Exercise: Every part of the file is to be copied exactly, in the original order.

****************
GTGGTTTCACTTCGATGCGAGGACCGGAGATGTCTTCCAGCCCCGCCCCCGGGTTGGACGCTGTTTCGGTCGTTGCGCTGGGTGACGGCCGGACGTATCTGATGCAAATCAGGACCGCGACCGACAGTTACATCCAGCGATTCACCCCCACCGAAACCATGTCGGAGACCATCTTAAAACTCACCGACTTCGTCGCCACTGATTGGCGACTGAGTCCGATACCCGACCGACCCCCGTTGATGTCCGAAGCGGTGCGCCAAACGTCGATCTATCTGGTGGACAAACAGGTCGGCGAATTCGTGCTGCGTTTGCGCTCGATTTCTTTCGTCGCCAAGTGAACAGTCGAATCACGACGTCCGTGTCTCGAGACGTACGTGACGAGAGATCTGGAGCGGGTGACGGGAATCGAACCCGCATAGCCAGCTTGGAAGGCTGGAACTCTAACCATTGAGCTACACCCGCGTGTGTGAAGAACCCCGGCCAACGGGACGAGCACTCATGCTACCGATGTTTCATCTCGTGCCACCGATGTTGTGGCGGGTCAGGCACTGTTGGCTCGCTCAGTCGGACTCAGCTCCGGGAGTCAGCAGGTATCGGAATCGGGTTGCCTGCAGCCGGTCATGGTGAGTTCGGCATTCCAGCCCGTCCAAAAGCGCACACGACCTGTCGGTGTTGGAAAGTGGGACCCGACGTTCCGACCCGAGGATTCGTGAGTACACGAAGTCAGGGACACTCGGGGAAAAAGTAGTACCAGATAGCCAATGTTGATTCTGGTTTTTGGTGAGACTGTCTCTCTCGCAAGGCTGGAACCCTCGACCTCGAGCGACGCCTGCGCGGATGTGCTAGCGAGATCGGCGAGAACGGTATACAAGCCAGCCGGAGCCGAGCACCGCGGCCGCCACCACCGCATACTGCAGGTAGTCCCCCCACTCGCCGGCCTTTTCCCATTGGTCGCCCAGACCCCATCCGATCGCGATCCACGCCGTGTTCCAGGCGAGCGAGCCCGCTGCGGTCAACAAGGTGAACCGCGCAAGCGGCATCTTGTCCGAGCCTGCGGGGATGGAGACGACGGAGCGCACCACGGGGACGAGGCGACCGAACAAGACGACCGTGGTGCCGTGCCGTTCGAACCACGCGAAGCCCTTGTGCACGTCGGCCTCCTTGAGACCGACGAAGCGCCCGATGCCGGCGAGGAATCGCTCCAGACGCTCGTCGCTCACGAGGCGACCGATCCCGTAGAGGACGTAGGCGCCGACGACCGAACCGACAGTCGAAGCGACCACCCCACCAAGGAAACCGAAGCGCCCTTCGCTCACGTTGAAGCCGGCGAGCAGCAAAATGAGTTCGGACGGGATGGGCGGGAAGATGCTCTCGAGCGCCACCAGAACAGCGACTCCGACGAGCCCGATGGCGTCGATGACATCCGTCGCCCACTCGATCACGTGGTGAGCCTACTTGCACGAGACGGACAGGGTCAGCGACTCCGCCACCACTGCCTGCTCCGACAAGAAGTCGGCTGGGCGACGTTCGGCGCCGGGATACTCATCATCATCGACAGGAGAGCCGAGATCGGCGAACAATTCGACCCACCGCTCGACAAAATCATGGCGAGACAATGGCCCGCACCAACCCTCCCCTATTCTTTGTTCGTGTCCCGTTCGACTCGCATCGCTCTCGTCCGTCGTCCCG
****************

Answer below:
GTGGTTTCACTTCGATGCGAGGACCGGAGATGTCTTCCAGCCCCGCCCCCGGGTTGGACGCTGTTTCGGTCGTTGCGCTGGGTGACGGCCGGACGTATCTGATGCAAATCAGGACCGCGACCGACAGTTACATCCAGCGATTCACCCCCACCGAAACCATGTCGGAGACCATCTTAAAACTCACCGACTTCGTCGCCACTGATTGGCGACTGAGTCCGATACCCGACCGACCCCCGTTGATGTCCGAAGCGGTGCGCCAAACGTCGATCTATCTGGTGGACAAACAGGTCGGCGAATTCGTGCTGCGTTTGCGCTCGATTTCTTTCGTCGCCAAGTGAACAGTCGAATCACGACGTCCGTGTCTCGAGACGTACGTGACGAGAGATCTGGAGCGGGTGACGGGAATCGAACCCGCATAGCCAGCTTGGAAGGCTGGAACTCTAACCATTGAGCTACACCCGCGTGTGTGAAGAACCCCGGCCAACGGGACGAGCACTCATGCTACCGATGTTTCATCTCGTGCCACCGATGTTGTGGCGGGTCAGGCACTGTTGGCTCGCTCAGTCGGACTCAGCTCCGGGAGTCAGCAGGTATCGGAATCGGGTTGCCTGCAGCCGGTCATGGTGAGTTCGGCATTCCAGCCCGTCCAAAAGCGCACACGACCTGTCGGTGTTGGAAAGTGGGACCCGACGTTCCGACCCGAGGATTCGTGAGTACACGAAGTCAGGGACACTCGGGGAAAAAGTAGTACCAGATAGCCAATGTTGATTCTGGTTTTTGGTGAGACTGTCTCTCTCGCAAGGCTGGAACCCTCGACCTCGAGCGACGCCTGCGCGGATGTGCTAGCGAGATCGGCGAGAACGGTATACAAGCCAGCCGGAGCCGAGCACCGCGGCCGCCACCACCGCATACTGCAGGTAGTCCCCCCACTCGCCGGCCTTTTCCCATTGGTCGCCCAGACCCCATCCGATCGCGATCCACGCCGTGTTCCAGGCGAGCGAGCCCGCTGCGGTCAACAAGGTGAACCGCGCAAGCGGCATCTTGTCCGAGCCTGCGGGGATGGAGACGACGGAGCGCACCACGGGGACGAGGCGACCGAACAAGACGACCGTGGTGCCGTGCCGTTCGAACCACGCGAAGCCCTTGTGCACGTCGGCCTCCTTGAGACCGACGAAGCGCCCGATGCCGGCGAGGAATCGCTCCAGACGCTCGTCGCTCACGAGGCGACCGATCCCGTAGAGGACGTAGGCGCCGACGACCGAACCGACAGTCGAAGCGACCACCCCACCAAGGAAACCGAAGCGCCCTTCGCTCACGTTGAAGCCGGCGAGCAGCAAAATGAGTTCGGACGGGATGGGCGGGAAGATGCTCTCGAGCGCCACCAGAACAGCGACTCCGACGAGCCCGATGGCGTCGATGACATCCGTCGCCCACTCGATCACGTGGTGAGCCTACTTGCACGAGACGGACAGGGTCAGCGACTCCGCCACCACTGCCTGCTCCGACAAGAAGTCGGCTGGGCGACGTTCGGCGCCGGGATACTCATCATCATCGACAGGAGAGCCGAGATCGGCGAACAATTCGACCCACCGCTCGACAAAATCATGGCGAGACAATGGCCCGCACCAACCCTCCCCTATTCTTTGTTCGTGTCCCGTTCGACTCGCATCGCTCTCGTCCGTCGTCCCG